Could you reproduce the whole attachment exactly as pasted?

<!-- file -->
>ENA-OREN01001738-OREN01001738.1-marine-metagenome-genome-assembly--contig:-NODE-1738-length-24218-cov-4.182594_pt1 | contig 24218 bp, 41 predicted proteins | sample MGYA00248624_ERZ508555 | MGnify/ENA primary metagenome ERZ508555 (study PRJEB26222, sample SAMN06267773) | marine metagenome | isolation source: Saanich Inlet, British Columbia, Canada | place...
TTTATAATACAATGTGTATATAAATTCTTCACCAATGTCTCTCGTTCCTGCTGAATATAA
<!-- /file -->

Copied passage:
>ENA-OREN01001738-OREN01001738.1-marine-metagenome-genome-assembly--contig:-NODE-1738-length-24218-cov-4.182594_pt1 | contig 24218 bp, 41 predicted proteins | sample MGYA00248624_ERZ508555 | MGnify/ENA primary metagenome ERZ508555 (study PRJEB26222, sample SAMN06267773) | marine metagenome | isolation source: Saanich Inlet, British Columbia, Canada | place...
TTTATAATACAATGTGTATATAAATTCTTCACCAATGTCTCTCGTTCCTGCTGAATATAA